When I first had to deal with SharePoint 2007 server topologies I had to understand the different possible configurations so I can come up with a configuration that takes performance, availability, redundancy and flexibility in to account. So, I thought it would be cool to think of SharePoint server configurations as patterns and anti-patterns and be able to identify them quickly without going into details and be able to communicate it to others.

To start with, let me just define what design patterns in Software engineering are (got it from Wikipedia):

Pattern: a design pattern is a general reusable solution to commonly occurring problem in software design.

Anti-Pattern: an anti-pattern is a design pattern that may be commonly used but is ineffective and/or counterproductive in practice.

SharePoint Server Roles

Let me first describe the different server roles in SharePoint 2007.

Be aware: it's targeted for MOSS 2007 (not SharePoint 2010).


Any server in SharePoint that has the “Windows SharePoint Services Web Application” service is a Web-Front-End. That means your Web Applications is configured on each one of the web-front-ends and can potentially receiver requests from end-users through IIS Web Sites.

Whether a WFE serves end-users or not matters on which one of the WFEs you load balance and expose it to end user requests. So that means just because a server has the “Windows SharePoint Services Web Application” service installed, it does not mean it is receiving requests from end-users (very important point).



A server with a query role is a search server in SharePoint that has the “Office SharePoint Server Search” service running and configured for serving search queries.

SharePoint out-of-the-box can load balance the query role for you. That means you can have more than one server with the query role.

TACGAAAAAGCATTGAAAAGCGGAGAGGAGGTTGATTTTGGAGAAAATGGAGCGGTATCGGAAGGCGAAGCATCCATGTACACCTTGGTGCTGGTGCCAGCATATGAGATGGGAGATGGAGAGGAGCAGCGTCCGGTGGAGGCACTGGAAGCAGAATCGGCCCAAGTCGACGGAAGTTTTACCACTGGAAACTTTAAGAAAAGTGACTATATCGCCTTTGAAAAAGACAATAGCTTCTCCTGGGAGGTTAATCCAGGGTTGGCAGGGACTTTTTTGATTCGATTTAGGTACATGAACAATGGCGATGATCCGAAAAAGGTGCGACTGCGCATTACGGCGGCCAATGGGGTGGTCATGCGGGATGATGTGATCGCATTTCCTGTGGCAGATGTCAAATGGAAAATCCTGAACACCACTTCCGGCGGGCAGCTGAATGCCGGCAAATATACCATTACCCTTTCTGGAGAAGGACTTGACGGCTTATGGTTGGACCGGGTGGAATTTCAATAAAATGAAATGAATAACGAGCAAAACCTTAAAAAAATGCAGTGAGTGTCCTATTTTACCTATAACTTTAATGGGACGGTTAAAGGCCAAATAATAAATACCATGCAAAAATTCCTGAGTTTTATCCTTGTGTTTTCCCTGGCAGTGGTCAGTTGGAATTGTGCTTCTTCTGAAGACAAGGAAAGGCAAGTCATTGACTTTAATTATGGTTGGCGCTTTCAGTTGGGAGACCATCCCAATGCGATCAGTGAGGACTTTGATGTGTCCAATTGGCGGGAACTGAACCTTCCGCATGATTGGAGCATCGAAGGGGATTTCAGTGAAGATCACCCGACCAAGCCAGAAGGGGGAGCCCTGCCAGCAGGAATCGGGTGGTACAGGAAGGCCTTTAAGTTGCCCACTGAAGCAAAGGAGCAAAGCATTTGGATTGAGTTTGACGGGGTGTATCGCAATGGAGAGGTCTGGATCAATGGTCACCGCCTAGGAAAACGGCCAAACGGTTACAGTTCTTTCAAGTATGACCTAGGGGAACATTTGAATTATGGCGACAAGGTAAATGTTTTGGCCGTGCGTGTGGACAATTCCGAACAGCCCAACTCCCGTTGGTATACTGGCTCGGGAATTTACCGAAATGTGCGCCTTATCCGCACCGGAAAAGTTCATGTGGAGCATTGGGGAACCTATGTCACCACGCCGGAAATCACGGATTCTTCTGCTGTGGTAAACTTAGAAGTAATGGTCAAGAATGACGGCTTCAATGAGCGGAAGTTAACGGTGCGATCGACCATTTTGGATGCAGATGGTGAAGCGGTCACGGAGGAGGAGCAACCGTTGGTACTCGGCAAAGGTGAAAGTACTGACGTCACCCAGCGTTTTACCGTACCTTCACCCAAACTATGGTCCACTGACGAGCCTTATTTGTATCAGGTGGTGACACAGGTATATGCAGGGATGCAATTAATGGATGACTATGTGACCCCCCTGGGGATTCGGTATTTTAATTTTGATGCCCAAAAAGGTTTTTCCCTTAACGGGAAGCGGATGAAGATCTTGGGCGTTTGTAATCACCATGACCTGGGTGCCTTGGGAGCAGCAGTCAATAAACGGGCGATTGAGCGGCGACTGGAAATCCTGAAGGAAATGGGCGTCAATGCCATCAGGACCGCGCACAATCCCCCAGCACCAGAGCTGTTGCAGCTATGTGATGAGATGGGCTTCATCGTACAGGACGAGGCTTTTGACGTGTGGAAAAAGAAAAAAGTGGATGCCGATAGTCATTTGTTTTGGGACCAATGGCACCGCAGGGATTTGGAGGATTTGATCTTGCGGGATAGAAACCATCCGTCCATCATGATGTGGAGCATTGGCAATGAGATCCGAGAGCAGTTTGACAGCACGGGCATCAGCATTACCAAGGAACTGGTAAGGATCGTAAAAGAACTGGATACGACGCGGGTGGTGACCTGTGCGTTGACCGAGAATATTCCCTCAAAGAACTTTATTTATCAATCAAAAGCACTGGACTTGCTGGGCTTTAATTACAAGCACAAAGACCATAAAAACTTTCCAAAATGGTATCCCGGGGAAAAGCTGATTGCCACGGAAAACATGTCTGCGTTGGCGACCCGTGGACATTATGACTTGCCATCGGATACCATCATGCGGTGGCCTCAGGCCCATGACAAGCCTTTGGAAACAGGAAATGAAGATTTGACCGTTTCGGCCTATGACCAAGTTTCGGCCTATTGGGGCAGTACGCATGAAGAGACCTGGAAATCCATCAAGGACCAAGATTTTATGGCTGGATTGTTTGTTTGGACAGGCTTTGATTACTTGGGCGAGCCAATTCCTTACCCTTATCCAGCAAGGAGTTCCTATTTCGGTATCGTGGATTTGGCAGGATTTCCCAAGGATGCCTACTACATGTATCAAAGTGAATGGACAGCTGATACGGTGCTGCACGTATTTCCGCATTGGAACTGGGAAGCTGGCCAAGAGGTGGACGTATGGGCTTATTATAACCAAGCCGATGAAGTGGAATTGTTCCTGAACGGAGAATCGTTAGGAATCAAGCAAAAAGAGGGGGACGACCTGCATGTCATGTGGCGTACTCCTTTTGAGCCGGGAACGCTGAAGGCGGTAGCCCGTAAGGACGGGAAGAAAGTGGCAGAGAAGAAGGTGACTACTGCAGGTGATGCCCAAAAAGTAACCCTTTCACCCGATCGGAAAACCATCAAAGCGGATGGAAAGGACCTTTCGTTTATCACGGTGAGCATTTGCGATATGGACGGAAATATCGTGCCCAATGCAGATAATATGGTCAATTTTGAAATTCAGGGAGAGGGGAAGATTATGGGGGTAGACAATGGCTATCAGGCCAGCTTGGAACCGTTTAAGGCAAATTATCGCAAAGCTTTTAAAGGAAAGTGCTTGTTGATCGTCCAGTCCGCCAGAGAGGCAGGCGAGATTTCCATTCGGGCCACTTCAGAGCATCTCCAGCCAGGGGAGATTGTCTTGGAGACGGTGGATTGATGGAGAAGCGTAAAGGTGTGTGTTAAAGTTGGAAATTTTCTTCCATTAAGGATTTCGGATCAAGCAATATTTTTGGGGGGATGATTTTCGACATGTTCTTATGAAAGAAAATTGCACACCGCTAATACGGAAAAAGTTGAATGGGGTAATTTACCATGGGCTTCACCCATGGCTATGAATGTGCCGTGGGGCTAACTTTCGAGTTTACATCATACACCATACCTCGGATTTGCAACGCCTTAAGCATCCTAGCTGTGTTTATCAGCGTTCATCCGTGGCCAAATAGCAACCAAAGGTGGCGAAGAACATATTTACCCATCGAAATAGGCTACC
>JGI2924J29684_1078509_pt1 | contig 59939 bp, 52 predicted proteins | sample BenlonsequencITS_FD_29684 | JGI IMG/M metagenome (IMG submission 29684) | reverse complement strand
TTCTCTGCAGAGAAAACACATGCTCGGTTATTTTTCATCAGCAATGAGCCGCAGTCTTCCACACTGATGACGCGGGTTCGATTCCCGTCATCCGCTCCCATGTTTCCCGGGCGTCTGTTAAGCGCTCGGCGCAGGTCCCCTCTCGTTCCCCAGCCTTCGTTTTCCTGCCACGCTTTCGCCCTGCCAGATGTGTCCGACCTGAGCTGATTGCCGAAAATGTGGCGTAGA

A server with a query role is a server in SharePoint that has the “Office SharePoint Server Search” service running and configured for indexing content.

SharePoint by design cannot load balance the index role. That means you can only have one server having the index role, unless you configure another SSP (you can only have one index per SSP).



A server with an excel role is a server in SharePoint that has the “Excel Calculation Service” running. It is basically used to do excel calculation and render excel content to SharePoint sites. And, this role can be load balanced easily by SharePoint.


A server hosting the Central Administration Web Application



A database server (or cluster) hosting the content databases, the configuration database and other SharePoint databases.


The Standalone Configuration

I will start with the standalone configuration, because that’s where all the anti-patterns arise. The standalone configuration is basically having all the roles on a single server and we will branch out patterns and anti-patterns from it.


The Anti-Patterns

Propagation Anti-Pattern

One of the common mistakes when configuring an application server is assigning the same server the Query and Index role. Don’t ask me why, but for some reason if the index finds the query role on the same box, the indexer assumes that there is no other server in the farm that has the query role, therefore does not propagate index to other query servers. So, don’t forget! Make sure you don’t assign the query and index role for the same server and assume other load balanced query servers to be functional.


Disk-I/O Anti-Pattern

Database Operations really depends a lot on the physical storage, and a lot of Disk I/O happens on a database server. Because of that, having the WFE role on the same server will affect the performance of the SharePoint site because the worker process will compete with the database server for resources. And this is actually the first thing you should avoid, as you will improve your SharePoint site performance significantly if you have the database role on a dedicated box.

Exposed-CA Anti-Pattern

A common mistake you can make, is hosting the central administration Web Application on a Web Front End (a web front end that actually serves requests). Say, the WFE box is compromised, that would expose the central administration for an attack (you wouldn’t want that, would you?). You need to take care of one thing though, the central administration web application located on a complicatedly separate box could still be vulnerable, and so you need to plan how to protect the central admin box from the WFEs (be it with some kind of firewall, or whatever).